Thursday, March 26, 2015

Sixth Army’s Gotterdammerung II

Iconic photo of Paulus at surrender of Sixth Army. He is to the right; in the center is the Sixth Army Chief of Staff Arthur Schmidt; to the left is Wilhelm Adam, the Sixth Army Adjutant.

Completely convinced that the Sixth Army's agony was in vain, Field Marshal von Manstein pleaded with Hitler to permit Paulus to surrender. His efforts were wasted. Hitler would not face up to the facts. Instead, he cast about for miracles and found absurdities. On January 23, in a meeting with several high-ranking officers at the Wolf's Lair, the Fuhrer discussed in dead earnest an irrational scheme for forming a battalion of new Panther tanks and using it to carry supplies through enemy lines to Paulus' perimeter.

"I was flabbergasted," said Major Coelestin von Zitzewitz, Hitler's liaison officer with the Sixth Army in Stalingrad. "A single panzer battalion was to launch a successful attack across several hundred miles of strongly held enemy territory when an entire panzer army had been unable to do so. I used the first pause that Hitler made in his presentation to describe the hardships of the Sixth Army; I quoted examples, I read off figures from a slip of paper I had prepared. I spoke about the hunger, the frostbite, the inadequate sup- plies, the sense of having been written off; I spoke of wounded men and lack of medical supplies.

"I concluded with the words: 'My Fuhrer, permit me to state that the troops at Stalingrad can no longer be ordered to fight to their last round because they are no longer physically capable of fighting and because they no longer have a last round.'

"Hitler regarded me with surprise, but I felt he was looking straight through me. Then he said: 'Man recovers very quickly.' With these words I was dismissed."

Hitler's final response to Zitzewitz' argument was to send a radio message to Stalingrad: "Surrender out of the question. Troops will resist to the end."

Next day in Stalingrad a German general officer, depressed by news of his son's death in combat and unwilling to face Siberian captivity, put a pistol to his head and pulled the trigger. Another general, named Hartmann, commander of the skeletonized 71st Infantry Division, put down the book he was reading and observed to a fellow officer: "As seen from Sirius, Goethe's works will be mere dust in a thousand years' time, and the Sixth Army an illegible name, incomprehensible to all." With that, Hartmann went out- side, rounded up a small group of men and led them to a railway embankment. There, standing upright and deliberately exposing himself to the enemy, he shouted, "Commence firing!" He blazed away with his rifle until the Russians cut him down.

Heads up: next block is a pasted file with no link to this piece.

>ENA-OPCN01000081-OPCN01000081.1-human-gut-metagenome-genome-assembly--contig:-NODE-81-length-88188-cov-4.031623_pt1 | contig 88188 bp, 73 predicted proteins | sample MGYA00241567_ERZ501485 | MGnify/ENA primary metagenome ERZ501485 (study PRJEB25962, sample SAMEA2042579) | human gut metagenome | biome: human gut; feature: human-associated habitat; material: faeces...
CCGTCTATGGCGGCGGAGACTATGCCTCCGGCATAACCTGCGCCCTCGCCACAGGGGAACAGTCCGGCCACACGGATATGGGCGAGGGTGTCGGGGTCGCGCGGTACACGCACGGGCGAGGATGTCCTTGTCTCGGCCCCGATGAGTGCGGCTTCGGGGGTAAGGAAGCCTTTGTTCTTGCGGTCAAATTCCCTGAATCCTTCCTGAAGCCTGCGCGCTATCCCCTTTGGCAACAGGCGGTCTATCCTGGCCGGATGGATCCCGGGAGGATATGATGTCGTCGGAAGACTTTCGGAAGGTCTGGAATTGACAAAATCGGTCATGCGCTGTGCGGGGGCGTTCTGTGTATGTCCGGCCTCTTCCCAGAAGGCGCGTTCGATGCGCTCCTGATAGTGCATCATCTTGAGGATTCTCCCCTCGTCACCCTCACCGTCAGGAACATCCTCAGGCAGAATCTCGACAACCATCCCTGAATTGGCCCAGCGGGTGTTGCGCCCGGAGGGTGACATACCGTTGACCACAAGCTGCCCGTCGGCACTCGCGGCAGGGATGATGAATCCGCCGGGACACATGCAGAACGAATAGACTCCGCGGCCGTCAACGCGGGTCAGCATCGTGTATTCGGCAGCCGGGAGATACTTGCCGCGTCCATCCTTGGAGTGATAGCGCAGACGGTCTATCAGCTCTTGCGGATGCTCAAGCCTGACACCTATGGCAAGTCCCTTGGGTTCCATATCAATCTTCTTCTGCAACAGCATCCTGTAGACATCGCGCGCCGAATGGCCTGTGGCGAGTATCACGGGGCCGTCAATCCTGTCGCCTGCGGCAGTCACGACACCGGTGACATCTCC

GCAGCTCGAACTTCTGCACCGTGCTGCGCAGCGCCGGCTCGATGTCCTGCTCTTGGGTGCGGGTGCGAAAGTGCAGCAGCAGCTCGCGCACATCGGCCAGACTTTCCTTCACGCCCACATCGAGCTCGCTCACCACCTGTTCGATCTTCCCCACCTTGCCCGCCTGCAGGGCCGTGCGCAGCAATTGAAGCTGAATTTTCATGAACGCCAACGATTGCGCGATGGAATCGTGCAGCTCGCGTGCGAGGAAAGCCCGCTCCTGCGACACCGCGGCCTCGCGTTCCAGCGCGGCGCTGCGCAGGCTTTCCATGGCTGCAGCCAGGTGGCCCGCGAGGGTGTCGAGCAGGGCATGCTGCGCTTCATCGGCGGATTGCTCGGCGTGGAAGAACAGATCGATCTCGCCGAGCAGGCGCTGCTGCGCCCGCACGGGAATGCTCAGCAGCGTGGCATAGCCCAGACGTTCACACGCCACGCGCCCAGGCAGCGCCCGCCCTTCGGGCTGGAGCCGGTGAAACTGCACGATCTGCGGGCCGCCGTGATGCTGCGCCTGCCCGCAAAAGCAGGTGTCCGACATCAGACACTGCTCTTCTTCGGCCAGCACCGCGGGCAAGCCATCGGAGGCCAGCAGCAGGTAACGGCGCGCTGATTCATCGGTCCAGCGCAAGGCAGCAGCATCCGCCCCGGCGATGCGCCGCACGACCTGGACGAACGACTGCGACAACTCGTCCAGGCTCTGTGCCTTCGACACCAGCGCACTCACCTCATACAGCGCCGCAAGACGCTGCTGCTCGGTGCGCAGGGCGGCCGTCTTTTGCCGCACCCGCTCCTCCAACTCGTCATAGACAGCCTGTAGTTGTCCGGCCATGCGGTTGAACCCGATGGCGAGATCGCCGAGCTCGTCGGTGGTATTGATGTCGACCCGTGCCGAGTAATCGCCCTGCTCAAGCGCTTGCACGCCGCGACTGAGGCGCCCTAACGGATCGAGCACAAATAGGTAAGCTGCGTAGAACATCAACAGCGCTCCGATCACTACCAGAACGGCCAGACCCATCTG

On that same day, Sixth Army headquarters sent Manstein a signal that quivered with pain: "Frightful conditions in the city area proper, where about 20,000 unattended wounded are seeking shelter among the ruins. With them are about the same number of starved and frostbitten men, and stragglers, mostly without weapons, which they lost during the fighting. Heavy artillery is pounding the whole city area."

Hitler's reaction: "Surrender is forbidden. Sixth Army will hold their positions to the last man and the last round, and by their heroic endurance will make an unforgettable contribution towards the establishment of a defensive front and the salvation of the Western world."

This was the end. On January 30, Hitler notified Paulus that he had been made a field marshal. The dictator's motive was both macabre and transparent: Never before, in any war, had a German field marshal surrendered his command, and Hitler hoped that Paulus would measure up to that proud tradition-either by dying in battle at the head of his men or by committing suicide. To Friedrich Paulus, the textbook soldier, the second alternative was unthinkable; days before, he had issued an order denouncing suicide as a "disciplinary infraction."

At 5:45 a.m. on January 31, 1943, an operator at Sixth Army headquarters sent a final message:
"The Russians stand at the door of our bunker. We are destroying our equipment.
"This station will no longer transmit." Minutes later, a young Soviet tank lieutenant named Fyodor Yelchenko entered the headquarters in the Univermag basement with two other soldiers. From a side room, Paulus stepped out to meet the lieutenant. "Well," said Yelchenko, "that finishes it."

Paulus and his chief of staff Schmidt were placed in a Soviet staff car and driven south past landmarks that had come to have a grisly renown: the Tsaritsa Gorge, the grain elevator, the ruins of Dar Gova. And at a farmhouse in the suburb of Beketovka, Paulus identified himself to General Shurnilov, commander of the Sixty-fourth Army.

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